The Lady of the Dead is dust and whispers to dust, telling them who sits with marigolds blossoming from their chests.  She loves the sighs and silences between fists and bowls of grain, how the grain plays armónica, y el perro thumps la pandereta, and all the little bones dance. 
        When did marigolds learn flamenco?  When did they don castanets?  When did I hear the little bones singing on their way to dust?  The child girl with ears as long as a truck has climbed up the ribs of the woman to hear what she heard at one.  And a smaller child, who nests inside, has climbed up the ladder of neck to hear the bells toll on.   
        I will hear them talking, one speck of bone to the next, and the next, and then they will turn to me, me with my azul teeth, me with my marigold skirts y camisas rojas, me with blossoms amarillos floating over this cabeza del azúcar where loco thoughts once curled, and we will dance, the way little bones dance, until we are singing water, dew on the bells of the moon.

The Person Who Lives in the Blood : An After Words Fable

There is a person who lives in the blood.  Everyone has one and some have more than one.  Some are big, some small.   All are noisy and live in boats.  The persons who live in our blood are never talked about, doctors don’t mention them nor labmen, but there isn’t any doubt whatever about their existence.  When a newborn takes her first breath, or him, the person inside the blood is the cause.  They are said to paddle their boats up to the cry dial and turn it a quarter turn, wait, if no cry is announced to the world, another quarter turn is added, and so on – then they oar a short distance away, make sure all is okay, row off to other arterial canals, exploring the brand new life.

At night when life is calm, the person inside leaves her boat, or his, and floats on her back, watching a thousand synapses tremble and fire all along the dome of the veins.  The persons are often quite lonely through most of their lives.  They do, in fact, die, eventually, but sad as that may be, they seldom encounter the others, even when several others help to maintain the host.  It would be utterly silly to believe otherwise – consider the scope of the body universe? nevermind all the auras and such grown beyond the physical limits of skin.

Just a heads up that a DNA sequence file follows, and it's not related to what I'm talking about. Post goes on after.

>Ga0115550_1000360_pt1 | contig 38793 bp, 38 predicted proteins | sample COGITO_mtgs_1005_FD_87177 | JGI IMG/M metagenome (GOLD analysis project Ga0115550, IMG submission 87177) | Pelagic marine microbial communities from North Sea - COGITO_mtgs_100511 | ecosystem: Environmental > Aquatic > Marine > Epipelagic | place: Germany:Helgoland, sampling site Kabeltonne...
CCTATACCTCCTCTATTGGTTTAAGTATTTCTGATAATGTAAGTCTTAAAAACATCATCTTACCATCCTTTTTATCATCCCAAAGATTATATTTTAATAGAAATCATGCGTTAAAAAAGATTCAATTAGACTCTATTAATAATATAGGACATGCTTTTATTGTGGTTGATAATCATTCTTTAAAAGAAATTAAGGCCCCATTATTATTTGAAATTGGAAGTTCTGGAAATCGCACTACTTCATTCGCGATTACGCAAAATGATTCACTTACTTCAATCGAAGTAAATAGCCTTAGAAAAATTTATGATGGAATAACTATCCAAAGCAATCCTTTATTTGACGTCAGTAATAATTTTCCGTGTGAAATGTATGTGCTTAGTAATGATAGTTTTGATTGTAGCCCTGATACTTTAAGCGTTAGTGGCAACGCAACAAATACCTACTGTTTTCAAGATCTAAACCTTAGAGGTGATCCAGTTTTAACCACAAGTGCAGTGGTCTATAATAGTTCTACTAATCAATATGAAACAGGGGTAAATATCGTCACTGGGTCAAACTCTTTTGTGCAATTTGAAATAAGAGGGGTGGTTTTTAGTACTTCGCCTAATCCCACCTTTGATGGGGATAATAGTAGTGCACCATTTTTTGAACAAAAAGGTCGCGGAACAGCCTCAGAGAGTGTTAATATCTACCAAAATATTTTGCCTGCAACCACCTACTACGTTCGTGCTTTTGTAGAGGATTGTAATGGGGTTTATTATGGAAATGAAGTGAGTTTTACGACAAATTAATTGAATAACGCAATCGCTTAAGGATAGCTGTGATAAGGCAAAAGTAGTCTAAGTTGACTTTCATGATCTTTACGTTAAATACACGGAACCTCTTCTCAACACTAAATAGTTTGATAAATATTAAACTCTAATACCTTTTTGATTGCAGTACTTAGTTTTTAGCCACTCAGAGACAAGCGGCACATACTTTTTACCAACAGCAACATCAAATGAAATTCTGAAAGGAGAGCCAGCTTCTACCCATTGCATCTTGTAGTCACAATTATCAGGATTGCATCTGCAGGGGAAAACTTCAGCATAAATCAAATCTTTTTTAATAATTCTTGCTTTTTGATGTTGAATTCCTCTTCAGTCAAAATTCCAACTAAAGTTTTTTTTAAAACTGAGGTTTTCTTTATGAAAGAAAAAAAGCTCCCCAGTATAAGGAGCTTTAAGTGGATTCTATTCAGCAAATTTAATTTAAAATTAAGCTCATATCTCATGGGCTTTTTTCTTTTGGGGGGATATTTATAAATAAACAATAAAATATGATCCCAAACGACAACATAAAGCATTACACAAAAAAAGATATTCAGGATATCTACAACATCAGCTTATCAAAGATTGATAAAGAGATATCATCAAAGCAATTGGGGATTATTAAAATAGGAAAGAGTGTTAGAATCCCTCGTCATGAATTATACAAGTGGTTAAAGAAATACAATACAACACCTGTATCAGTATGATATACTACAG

No, they exist in quite solitary ways, scraping the placque off their small boats when not needed to dial up the cries or lower the pressure on tears.  Each has his, or her, own emotional curve, of course, to maintain, but, in general, the persons who live in the boats in the blood remain stoic, if not content.

When at last the voyages of the person bring her, or him, into close proximity with the chambers of the heart, for the first time they each well and truly know fear.  After a while they get the boat righted again and flowing less chaotic currents again, but the tiny, tiny hearts inside the persons who ride in our blood do pound awfully loud for a pulse beat or two or three.  Funny how fear can create euphoria.  Sadly, once the person tastes that Whoosh through the rooms of the heart, their stoicism departs. 

 

[After W.S. Merwin , THE TASTE, from The Book of Fables]

Rope for Her : an After Words Fable

In the beginning rope for her meant a way out.  It was long and made of small hairs that fall off the backs of black and white cows so that when all of the hairs were hand knit together they made a checkerboard of light and dark diamonds.  The rope was exceedingly strong, the knitting done by tiny hands too small to do anything else and the owners of such hands, to stay useful and secure their jobs, did the knitting with such precision and earnest desires that their ropes were made like no others. She liked to look at the rope, she did, but she really hadn’t the need of one, not then, not when she had no desire to leave a place where she was content.